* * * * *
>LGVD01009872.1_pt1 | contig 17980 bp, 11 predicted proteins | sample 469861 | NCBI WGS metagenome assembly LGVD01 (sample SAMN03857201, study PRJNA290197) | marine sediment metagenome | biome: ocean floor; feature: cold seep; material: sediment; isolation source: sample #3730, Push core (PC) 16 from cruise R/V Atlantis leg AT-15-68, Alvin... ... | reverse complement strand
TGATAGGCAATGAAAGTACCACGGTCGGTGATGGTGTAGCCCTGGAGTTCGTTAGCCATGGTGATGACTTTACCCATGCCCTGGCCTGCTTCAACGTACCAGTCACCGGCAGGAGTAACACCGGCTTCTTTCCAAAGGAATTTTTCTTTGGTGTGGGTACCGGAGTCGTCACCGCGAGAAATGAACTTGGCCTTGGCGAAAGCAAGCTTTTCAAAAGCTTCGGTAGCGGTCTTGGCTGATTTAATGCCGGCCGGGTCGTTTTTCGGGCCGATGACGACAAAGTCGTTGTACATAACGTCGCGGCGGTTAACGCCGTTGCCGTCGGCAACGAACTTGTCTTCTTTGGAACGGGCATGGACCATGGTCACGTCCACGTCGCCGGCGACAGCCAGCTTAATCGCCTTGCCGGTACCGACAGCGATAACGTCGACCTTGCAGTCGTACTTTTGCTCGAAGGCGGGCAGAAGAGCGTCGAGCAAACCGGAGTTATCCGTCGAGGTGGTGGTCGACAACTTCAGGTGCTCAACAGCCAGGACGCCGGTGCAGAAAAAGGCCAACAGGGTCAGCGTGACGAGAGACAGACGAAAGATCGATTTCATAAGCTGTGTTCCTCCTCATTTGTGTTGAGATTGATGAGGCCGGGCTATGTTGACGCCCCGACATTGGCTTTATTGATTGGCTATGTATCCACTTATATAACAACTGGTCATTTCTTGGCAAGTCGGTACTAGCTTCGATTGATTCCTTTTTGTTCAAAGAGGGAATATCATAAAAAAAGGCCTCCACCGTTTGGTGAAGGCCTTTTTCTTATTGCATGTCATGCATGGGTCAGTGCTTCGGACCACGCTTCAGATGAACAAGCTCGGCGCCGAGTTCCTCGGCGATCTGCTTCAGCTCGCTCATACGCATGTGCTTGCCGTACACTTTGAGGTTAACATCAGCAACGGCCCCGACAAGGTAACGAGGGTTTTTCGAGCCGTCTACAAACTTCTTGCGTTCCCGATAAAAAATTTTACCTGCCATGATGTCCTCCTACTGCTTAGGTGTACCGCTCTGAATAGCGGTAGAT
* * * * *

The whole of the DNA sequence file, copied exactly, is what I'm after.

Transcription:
>LGVD01009872.1_pt1 | contig 17980 bp, 11 predicted proteins | sample 469861 | NCBI WGS metagenome assembly LGVD01 (sample SAMN03857201, study PRJNA290197) | marine sediment metagenome | biome: ocean floor; feature: cold seep; material: sediment; isolation source: sample #3730, Push core (PC) 16 from cruise R/V Atlantis leg AT-15-68, Alvin... ... | reverse complement strand
TGATAGGCAATGAAAGTACCACGGTCGGTGATGGTGTAGCCCTGGAGTTCGTTAGCCATGGTGATGACTTTACCCATGCCCTGGCCTGCTTCAACGTACCAGTCACCGGCAGGAGTAACACCGGCTTCTTTCCAAAGGAATTTTTCTTTGGTGTGGGTACCGGAGTCGTCACCGCGAGAAATGAACTTGGCCTTGGCGAAAGCAAGCTTTTCAAAAGCTTCGGTAGCGGTCTTGGCTGATTTAATGCCGGCCGGGTCGTTTTTCGGGCCGATGACGACAAAGTCGTTGTACATAACGTCGCGGCGGTTAACGCCGTTGCCGTCGGCAACGAACTTGTCTTCTTTGGAACGGGCATGGACCATGGTCACGTCCACGTCGCCGGCGACAGCCAGCTTAATCGCCTTGCCGGTACCGACAGCGATAACGTCGACCTTGCAGTCGTACTTTTGCTCGAAGGCGGGCAGAAGAGCGTCGAGCAAACCGGAGTTATCCGTCGAGGTGGTGGTCGACAACTTCAGGTGCTCAACAGCCAGGACGCCGGTGCAGAAAAAGGCCAACAGGGTCAGCGTGACGAGAGACAGACGAAAGATCGATTTCATAAGCTGTGTTCCTCCTCATTTGTGTTGAGATTGATGAGGCCGGGCTATGTTGACGCCCCGACATTGGCTTTATTGATTGGCTATGTATCCACTTATATAACAACTGGTCATTTCTTGGCAAGTCGGTACTAGCTTCGATTGATTCCTTTTTGTTCAAAGAGGGAATATCATAAAAAAAGGCCTCCACCGTTTGGTGAAGGCCTTTTTCTTATTGCATGTCATGCATGGGTCAGTGCTTCGGACCACGCTTCAGATGAACAAGCTCGGCGCCGAGTTCCTCGGCGATCTGCTTCAGCTCGCTCATACGCATGTGCTTGCCGTACACTTTGAGGTTAACATCAGCAACGGCCCCGACAAGGTAACGAGGGTTTTTCGAGCCGTCTACAAACTTCTTGCGTTCCCGATAAAAAATTTTACCTGCCATGATGTCCTCCTACTGCTTAGGTGTACCGCTCTGAATAGCGGTAGAT